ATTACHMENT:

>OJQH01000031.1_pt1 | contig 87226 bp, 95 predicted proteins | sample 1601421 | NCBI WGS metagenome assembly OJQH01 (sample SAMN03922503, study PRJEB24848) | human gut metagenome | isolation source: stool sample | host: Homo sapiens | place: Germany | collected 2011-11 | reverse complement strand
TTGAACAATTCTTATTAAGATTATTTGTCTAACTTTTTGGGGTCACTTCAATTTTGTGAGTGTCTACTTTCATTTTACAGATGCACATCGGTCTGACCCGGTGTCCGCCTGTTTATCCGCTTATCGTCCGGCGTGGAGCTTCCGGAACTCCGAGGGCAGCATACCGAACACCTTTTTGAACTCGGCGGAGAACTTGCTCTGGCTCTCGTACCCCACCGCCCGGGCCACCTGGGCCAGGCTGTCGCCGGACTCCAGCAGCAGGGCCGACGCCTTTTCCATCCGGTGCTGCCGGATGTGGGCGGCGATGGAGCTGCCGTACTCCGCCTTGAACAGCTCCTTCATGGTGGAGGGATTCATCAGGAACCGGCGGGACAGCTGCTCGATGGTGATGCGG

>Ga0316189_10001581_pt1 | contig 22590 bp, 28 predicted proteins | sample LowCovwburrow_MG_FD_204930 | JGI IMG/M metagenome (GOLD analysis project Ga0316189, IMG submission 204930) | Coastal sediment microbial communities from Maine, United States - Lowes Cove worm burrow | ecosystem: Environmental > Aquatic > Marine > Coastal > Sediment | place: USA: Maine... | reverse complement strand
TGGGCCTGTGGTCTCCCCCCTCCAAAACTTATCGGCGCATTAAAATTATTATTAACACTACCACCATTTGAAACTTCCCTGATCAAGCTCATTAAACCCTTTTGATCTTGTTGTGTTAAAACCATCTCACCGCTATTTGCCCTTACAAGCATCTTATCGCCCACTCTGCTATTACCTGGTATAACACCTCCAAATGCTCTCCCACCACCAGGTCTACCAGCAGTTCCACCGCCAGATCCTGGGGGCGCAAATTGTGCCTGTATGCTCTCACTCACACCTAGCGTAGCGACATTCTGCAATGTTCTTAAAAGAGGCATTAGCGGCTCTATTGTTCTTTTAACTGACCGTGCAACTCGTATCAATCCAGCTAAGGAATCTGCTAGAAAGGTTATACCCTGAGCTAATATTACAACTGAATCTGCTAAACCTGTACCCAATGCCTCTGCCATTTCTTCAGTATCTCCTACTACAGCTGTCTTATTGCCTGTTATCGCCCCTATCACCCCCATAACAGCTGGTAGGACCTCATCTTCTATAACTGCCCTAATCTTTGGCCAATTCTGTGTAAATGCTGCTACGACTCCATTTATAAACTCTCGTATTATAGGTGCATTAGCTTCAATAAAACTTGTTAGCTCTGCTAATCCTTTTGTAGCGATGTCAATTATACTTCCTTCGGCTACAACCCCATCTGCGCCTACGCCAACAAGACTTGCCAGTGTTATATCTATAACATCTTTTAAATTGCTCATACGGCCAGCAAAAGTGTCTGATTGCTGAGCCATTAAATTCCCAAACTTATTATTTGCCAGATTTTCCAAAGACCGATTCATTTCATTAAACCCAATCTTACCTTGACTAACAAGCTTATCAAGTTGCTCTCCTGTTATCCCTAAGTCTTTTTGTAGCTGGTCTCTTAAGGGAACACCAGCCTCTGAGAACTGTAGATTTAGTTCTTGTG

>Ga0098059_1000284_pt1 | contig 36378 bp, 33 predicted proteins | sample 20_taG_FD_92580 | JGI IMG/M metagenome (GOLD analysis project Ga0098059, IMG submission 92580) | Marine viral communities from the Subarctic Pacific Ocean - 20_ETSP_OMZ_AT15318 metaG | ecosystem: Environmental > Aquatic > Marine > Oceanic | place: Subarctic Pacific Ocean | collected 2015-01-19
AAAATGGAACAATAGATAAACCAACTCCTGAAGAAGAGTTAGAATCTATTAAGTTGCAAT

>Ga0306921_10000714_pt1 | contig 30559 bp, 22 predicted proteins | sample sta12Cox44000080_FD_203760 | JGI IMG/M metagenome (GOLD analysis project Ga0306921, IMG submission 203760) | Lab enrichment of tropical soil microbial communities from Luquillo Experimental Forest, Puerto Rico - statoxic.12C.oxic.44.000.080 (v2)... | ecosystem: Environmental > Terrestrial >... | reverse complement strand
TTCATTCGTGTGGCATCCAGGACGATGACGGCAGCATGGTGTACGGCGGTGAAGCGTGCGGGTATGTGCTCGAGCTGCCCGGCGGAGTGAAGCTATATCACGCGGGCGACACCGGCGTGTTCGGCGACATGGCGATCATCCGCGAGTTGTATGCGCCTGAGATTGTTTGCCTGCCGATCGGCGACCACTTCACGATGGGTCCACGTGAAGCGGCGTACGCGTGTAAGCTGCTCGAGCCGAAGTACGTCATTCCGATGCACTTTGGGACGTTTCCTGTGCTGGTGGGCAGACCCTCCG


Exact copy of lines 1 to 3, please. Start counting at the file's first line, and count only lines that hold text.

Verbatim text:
>OJQH01000031.1_pt1 | contig 87226 bp, 95 predicted proteins | sample 1601421 | NCBI WGS metagenome assembly OJQH01 (sample SAMN03922503, study PRJEB24848) | human gut metagenome | isolation source: stool sample | host: Homo sapiens | place: Germany | collected 2011-11 | reverse complement strand
TTGAACAATTCTTATTAAGATTATTTGTCTAACTTTTTGGGGTCACTTCAATTTTGTGAGTGTCTACTTTCATTTTACAGATGCACATCGGTCTGACCCGGTGTCCGCCTGTTTATCCGCTTATCGTCCGGCGTGGAGCTTCCGGAACTCCGAGGGCAGCATACCGAACACCTTTTTGAACTCGGCGGAGAACTTGCTCTGGCTCTCGTACCCCACCGCCCGGGCCACCTGGGCCAGGCTGTCGCCGGACTCCAGCAGCAGGGCCGACGCCTTTTCCATCCGGTGCTGCCGGATGTGGGCGGCGATGGAGCTGCCGTACTCCGCCTTGAACAGCTCCTTCATGGTGGAGGGATTCATCAGGAACCGGCGGGACAGCTGCTCGATGGTGATGCGG

>Ga0316189_10001581_pt1 | contig 22590 bp, 28 predicted proteins | sample LowCovwburrow_MG_FD_204930 | JGI IMG/M metagenome (GOLD analysis project Ga0316189, IMG submission 204930) | Coastal sediment microbial communities from Maine, United States - Lowes Cove worm burrow | ecosystem: Environmental > Aquatic > Marine > Coastal > Sediment | place: USA: Maine... | reverse complement strand